Wildlife identification resources

Sphagnum identification training day

Sphagna seen on Moors for the Future training day

Along with a team of field surveyors from the MoorLIFE 2020 project, I attended a training day to identify species of Sphagnum (Bog-moss) in the field. Field surveyors will then be able to locate and map these species. This information will then be used to verify classification from remote sensors using new techniques such as multi-spectral sensors placed on UAVs (Unmanned Aerial Vehicles).

Species of Sphagnum are very important as the main species responsible for peat creation, which locks up large stores of carbon. Particularly in the Peak District, many of these mosses were badly damaged by atmospheric pollution following the industrial revolution.

Read more: Sphagnum identification training day

Plant field guides

The Wildflower Key

This link opens in a new window on the NHBS website, where you can either find out more about the book, or buy a copy. I get a small commission if you buy, which helps to pay towards maintaining this site.

The wild flower guide that I use most often is 'The Wildflower Key' by Francis Rose. Although it is possible to just look at the (excellent) illustrations to identify the wild flowers you find, you'll get more out of it if you use the keys to help you make the correct identification.

Keys can seem intimidating if you haven't used them before, but once you get over the initial learning curve, you quickly realise how useful they are. A key will actually make you look at the the way the flower is put together, and teach you to notice features you might otherwise overlook such as the arrangement of the leaves on the stem.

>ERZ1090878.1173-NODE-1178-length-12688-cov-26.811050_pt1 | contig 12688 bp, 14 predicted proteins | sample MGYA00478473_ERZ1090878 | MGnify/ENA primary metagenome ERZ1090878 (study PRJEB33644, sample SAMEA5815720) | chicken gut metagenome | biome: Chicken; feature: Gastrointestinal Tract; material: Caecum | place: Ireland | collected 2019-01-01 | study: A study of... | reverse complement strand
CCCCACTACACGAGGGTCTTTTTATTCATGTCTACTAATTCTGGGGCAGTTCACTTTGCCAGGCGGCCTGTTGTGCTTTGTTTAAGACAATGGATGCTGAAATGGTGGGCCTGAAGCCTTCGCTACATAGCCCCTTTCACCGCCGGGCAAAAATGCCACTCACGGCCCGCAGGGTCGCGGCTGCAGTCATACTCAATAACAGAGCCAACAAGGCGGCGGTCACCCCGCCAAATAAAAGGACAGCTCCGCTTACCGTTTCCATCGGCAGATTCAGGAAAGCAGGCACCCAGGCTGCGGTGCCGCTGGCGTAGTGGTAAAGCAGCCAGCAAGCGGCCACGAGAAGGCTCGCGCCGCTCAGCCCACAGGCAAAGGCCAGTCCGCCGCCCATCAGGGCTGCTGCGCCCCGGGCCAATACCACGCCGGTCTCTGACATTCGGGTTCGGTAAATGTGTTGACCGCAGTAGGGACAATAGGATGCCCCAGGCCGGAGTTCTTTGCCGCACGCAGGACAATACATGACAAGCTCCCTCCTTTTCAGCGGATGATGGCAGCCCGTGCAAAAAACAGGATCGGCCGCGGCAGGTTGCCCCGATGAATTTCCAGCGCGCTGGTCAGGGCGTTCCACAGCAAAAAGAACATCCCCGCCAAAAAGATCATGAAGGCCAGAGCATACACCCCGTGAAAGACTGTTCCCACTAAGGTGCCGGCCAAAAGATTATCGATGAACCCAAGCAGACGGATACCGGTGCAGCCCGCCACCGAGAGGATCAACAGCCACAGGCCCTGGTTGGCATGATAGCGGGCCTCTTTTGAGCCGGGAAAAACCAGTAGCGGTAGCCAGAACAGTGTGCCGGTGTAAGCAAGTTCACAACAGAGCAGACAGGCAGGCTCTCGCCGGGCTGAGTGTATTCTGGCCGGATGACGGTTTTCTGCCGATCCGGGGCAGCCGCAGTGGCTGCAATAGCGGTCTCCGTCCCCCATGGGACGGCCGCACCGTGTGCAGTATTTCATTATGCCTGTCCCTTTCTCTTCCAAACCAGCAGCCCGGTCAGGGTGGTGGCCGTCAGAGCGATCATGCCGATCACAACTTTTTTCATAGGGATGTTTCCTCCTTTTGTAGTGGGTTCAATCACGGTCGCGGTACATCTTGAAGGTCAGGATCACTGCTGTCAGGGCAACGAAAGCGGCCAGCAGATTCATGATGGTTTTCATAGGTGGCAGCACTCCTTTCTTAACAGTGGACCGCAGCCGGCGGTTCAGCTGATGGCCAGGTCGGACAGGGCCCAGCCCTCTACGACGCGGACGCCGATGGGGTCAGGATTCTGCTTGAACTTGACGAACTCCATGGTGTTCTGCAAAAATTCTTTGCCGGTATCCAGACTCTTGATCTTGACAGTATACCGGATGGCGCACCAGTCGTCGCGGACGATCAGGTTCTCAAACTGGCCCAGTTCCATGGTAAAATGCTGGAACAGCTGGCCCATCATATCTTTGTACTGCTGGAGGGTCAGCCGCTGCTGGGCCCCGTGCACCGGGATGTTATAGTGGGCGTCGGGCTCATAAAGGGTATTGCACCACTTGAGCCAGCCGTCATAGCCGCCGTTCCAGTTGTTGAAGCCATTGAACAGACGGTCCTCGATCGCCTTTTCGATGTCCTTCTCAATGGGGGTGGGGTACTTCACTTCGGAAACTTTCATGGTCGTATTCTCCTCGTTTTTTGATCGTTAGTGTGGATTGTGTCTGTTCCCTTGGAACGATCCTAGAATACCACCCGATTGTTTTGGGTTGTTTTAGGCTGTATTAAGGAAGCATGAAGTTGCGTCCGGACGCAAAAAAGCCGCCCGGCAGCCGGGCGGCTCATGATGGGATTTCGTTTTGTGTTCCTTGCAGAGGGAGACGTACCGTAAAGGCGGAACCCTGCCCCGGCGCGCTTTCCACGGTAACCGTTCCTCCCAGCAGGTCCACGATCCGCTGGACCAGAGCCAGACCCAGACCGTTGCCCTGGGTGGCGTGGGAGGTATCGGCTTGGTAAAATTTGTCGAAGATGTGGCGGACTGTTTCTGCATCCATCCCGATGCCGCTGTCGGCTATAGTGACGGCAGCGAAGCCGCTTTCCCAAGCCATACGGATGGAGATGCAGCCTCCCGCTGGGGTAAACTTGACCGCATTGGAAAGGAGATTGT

Read more: Plant field guides

Field equipment

This link opens in a new window on the NHBS website, where you can either find out more about the lens, or buy one. I get a small commission if you buy, which helps to pay towards maintaining this site.

Hand lens

One of the most useful pieces of equipment for a field naturalist is a hand lens. These come in a range of magnifications and prices. I would recommend starting with an inexpensive 10x lens, such as this 10 x 21mm Hand Lens, as reviewed by BBC Wildlife magazine.

Double lens

This link opens in a new window on the NHBS website, where you can either find out more about the lens, or buy one. I get a small commission if you buy, which helps to pay towards maintaining this site.

You can also buy lenses with more than one magnification. I use this double lens which has both 8x and 15x magnification.

Probably worth bearing in mind that multiple lenses such as this tend to be heavier and more expensive.

You may find it useful to hang the lens round your neck, ready for use. Whilst you can buy a lanyard for this, I just use an old bootlace.

Other useful field equipment

This link opens in a new window on the NHBS website, where you can either find out more about the notebook, or buy one. I get a small commission if you buy, which helps to pay towards maintaining this site.

It's often useful to have something to take notes on, and something to write with (a pencil will be better if it's likely to rain). A dedicated field notebook is useful, but I quite often just use scrap paper. One possibility if you want to be prepared for wet weather is a waterproof notebook.

Identifying bog moss (Sphagna)

Sphagna are distinctive mosses found in wet habitats in the British Isles, which formed most of the peat found in blanket bogs and raised bogs. This peat forms an important store of carbon.

There are 34 species of British Sphagna, which all share a few basic features:-

  • a single stem ending in a capitulum
  • side branches (both hanging and spreading) coming off the stem in groups known as fascicles
  • ┬ástem and branch leaves made of a network of smaller, green, living cells and larger, clear dead cells which are able to hold a lot of water

Read more: Identifying bog moss (Sphagna)